¶ 5 Accordingly, because the plaintiffs have failed to state any claims, we affirm the district court's dismissal of the plaintiffs' suit.

         BACKGROUND

         ¶ 6 Because this is an appeal from dismissal under rule 12(b)(6) of the Utah Rules of Civil Procedure, we accept all of the plaintiffs' allegations as true and draw all reasonable inferences in their favor. See Hudgens v. Prosper, Inc., 2010 UT 68, ¶ 2, 243 P.3d 1275; Brown v. Div. of Water Rights, 2010 UT 14, ¶ 10, 228 P.3d 747.

         ¶ 7 Between 2011 and 2014, Timothy Bivens, Anthony Arias, and Michelle Reed all received tickets for failing to pay to park. Each of their parking tickets stated they owed a fine of $15. The tickets further stated this fine would increase if it was not timely paid: if the motorists waited until after ten days had elapsed, but paid within 11 to 20 days, they would owe $55; 21 to 30 days, $85; and 31 to 40 days, $125. The tickets also provided a phone number and email address to obtain additional information, and they, albeit somewhat misleadingly, explained how motorists could contest their tickets: "To discuss your Parking Notice, you must see the Hearing Officer in person within 10 calendar days from the date of this notice at the Salt Lake City & County Building at 451 South State Street, Room 145." (In fact, a motorist has twenty days to challenge a ticket, not just ten.)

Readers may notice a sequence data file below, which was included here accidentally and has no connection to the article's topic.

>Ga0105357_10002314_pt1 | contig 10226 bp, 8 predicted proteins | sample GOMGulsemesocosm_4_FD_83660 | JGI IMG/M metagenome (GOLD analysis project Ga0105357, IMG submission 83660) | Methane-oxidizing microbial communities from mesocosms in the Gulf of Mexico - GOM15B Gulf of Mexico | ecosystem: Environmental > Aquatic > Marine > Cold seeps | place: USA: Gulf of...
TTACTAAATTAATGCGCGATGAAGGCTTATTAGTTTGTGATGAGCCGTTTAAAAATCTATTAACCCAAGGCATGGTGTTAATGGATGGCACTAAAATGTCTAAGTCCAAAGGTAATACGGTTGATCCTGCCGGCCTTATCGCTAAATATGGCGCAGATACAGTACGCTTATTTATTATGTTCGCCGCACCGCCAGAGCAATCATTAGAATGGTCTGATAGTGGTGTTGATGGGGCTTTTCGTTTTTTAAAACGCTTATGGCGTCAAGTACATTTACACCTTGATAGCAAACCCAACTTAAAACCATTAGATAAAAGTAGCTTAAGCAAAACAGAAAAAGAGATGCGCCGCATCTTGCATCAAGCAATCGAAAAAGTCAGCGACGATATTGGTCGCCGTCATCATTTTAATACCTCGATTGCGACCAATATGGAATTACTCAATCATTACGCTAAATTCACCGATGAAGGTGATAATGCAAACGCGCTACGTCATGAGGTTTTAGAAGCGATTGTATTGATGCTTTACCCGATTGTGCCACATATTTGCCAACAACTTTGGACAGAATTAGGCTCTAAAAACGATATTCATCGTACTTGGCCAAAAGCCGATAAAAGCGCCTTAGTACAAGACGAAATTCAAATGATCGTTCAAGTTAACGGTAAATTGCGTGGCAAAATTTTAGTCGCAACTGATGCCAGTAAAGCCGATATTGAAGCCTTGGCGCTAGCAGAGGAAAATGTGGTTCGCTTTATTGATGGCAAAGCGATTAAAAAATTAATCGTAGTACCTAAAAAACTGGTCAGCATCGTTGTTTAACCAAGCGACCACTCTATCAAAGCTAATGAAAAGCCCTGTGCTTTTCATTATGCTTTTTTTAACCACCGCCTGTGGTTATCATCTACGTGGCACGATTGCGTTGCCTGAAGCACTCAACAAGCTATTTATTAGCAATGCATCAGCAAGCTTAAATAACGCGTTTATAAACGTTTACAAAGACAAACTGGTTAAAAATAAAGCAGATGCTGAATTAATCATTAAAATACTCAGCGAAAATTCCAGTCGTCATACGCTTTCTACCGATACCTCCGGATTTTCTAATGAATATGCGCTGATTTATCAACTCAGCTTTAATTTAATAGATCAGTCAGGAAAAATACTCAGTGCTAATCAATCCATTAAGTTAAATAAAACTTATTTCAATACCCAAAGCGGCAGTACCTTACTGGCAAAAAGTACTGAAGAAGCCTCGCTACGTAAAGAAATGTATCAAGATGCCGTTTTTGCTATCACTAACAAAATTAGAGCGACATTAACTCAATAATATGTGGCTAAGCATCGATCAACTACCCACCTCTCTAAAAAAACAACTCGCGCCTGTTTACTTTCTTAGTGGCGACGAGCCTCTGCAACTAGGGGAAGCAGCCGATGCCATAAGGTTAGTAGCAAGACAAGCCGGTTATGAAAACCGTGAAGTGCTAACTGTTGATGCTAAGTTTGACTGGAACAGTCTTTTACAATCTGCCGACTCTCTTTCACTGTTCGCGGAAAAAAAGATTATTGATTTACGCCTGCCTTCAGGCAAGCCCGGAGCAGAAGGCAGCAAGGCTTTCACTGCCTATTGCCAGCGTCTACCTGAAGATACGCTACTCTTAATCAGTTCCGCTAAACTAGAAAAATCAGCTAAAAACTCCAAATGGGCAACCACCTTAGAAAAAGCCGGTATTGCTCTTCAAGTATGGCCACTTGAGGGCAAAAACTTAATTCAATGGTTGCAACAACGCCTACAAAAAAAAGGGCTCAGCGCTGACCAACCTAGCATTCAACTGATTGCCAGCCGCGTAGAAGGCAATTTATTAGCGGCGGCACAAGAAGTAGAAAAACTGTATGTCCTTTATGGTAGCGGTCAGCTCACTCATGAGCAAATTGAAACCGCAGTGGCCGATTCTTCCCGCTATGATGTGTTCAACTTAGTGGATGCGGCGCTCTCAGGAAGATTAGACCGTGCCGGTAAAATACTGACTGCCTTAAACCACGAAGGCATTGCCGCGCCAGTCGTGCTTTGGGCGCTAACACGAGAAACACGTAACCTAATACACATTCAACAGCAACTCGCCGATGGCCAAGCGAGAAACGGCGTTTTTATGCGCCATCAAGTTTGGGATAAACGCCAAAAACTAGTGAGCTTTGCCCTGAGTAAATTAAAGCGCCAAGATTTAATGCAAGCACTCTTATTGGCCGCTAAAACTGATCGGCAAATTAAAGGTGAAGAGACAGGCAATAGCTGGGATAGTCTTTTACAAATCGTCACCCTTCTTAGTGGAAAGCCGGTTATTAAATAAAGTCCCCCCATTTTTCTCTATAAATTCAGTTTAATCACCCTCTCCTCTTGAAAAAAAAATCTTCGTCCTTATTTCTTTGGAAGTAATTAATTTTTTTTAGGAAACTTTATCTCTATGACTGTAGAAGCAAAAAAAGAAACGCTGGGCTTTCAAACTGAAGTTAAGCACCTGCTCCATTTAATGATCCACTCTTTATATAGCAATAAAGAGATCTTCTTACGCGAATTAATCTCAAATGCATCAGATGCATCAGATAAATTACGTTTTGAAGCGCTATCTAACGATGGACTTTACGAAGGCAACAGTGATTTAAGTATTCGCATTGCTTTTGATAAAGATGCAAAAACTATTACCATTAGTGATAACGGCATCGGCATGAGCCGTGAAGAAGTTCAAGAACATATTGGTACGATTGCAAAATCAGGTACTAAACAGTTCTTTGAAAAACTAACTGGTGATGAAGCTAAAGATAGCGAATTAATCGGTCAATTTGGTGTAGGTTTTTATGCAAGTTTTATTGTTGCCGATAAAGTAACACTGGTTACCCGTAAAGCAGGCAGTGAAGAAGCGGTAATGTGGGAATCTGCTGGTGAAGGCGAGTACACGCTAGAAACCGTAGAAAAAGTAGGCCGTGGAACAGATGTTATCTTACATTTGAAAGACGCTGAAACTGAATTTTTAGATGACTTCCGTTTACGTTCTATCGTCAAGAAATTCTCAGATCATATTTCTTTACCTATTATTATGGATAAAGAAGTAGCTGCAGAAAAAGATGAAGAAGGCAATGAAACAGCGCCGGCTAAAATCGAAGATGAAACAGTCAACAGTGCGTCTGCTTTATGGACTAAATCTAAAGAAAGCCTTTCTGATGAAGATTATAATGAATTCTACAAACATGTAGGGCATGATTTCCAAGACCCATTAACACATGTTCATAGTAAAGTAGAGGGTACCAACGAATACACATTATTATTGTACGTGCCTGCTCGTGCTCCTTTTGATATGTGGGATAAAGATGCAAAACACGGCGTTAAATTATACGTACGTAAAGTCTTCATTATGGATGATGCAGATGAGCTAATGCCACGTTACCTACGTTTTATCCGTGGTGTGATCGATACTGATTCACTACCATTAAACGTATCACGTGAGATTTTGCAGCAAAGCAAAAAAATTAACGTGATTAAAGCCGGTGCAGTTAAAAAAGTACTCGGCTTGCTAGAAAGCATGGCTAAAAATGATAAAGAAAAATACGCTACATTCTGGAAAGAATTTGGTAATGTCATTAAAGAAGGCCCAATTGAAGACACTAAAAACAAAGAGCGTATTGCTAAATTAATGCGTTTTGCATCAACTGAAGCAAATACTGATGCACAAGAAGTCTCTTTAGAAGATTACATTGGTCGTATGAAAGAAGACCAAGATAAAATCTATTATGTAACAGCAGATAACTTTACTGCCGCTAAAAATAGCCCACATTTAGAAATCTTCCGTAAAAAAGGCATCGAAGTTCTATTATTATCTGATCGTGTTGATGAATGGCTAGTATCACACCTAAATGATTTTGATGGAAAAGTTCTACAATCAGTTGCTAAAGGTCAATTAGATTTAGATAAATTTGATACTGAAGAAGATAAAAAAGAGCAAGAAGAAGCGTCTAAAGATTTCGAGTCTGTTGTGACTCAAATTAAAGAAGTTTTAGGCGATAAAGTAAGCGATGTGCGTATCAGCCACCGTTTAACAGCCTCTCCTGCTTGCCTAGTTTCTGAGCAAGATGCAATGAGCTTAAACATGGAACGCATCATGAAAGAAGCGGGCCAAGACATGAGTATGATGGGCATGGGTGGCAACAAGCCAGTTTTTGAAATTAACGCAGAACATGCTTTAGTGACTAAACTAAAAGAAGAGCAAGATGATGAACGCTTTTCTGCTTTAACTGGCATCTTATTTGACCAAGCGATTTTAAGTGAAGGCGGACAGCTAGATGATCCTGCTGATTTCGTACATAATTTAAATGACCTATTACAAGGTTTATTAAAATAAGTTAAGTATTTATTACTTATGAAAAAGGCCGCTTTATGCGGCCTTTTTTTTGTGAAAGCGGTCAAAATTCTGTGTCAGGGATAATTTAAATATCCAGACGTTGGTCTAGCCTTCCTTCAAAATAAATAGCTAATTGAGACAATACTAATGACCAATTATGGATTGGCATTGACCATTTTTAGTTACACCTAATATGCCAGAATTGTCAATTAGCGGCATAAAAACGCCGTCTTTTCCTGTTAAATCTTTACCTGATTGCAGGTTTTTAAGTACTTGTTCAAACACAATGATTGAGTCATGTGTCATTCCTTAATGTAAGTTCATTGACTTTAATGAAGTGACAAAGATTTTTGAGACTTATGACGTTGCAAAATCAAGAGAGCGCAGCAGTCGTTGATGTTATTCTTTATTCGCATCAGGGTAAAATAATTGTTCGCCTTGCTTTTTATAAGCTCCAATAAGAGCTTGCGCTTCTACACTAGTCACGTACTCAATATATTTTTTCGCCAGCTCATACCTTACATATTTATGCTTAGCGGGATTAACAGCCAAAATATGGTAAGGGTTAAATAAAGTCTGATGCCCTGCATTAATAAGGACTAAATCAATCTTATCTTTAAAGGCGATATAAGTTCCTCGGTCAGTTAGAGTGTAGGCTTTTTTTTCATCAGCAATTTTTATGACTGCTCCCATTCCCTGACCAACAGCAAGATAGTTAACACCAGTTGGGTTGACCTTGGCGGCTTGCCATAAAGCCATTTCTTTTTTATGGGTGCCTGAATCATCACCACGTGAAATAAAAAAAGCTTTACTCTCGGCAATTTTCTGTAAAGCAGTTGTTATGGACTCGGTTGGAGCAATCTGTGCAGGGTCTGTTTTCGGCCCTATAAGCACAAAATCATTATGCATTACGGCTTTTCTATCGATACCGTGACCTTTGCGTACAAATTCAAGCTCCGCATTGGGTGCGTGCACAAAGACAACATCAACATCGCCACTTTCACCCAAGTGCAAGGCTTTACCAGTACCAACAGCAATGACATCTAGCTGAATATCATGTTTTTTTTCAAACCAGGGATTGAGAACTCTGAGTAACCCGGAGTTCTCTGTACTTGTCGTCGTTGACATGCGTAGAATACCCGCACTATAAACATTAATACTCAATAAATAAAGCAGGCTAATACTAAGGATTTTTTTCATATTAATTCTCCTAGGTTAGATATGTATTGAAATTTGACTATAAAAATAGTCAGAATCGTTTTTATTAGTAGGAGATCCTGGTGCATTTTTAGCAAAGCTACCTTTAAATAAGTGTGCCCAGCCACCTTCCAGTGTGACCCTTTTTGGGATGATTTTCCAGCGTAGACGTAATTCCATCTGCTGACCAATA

¶ 8 Only two of the plaintiffs-Mr. Bivens and Ms. Reed- attempted to challenge a ticket. In keeping with the instructions on their tickets, they both contacted a hearing officer to discuss whether their ticket was valid. In each case, the hearing officer determined their challenge was meritless and provided them with a "Small Claims Court Information" document.

         ¶ 9 The Small Claims Court Information document stated that the next step in a challenge to a parking ticket was to appear in small claims court. It further stated that the small claims court judge would "only hear evidence regarding your parking/civil notice and related violation." By contrast, "[i]f your complaint is regarding a problem with the way an area is marked, whether or not you feel the ordinance is valid and should be changed or how you were treated by the issuing officer, the courtroom is not the proper place for those types of complaints and [they] will not be addressed by the judge." The Small Claims Court Information document warned that, in the event the judge found in favor of the City, the court might impose a filing fee and up to $175 of attorney fees. It also warned that "[a] judgment will appear on your credit report and will affect your credit rating for 8 years."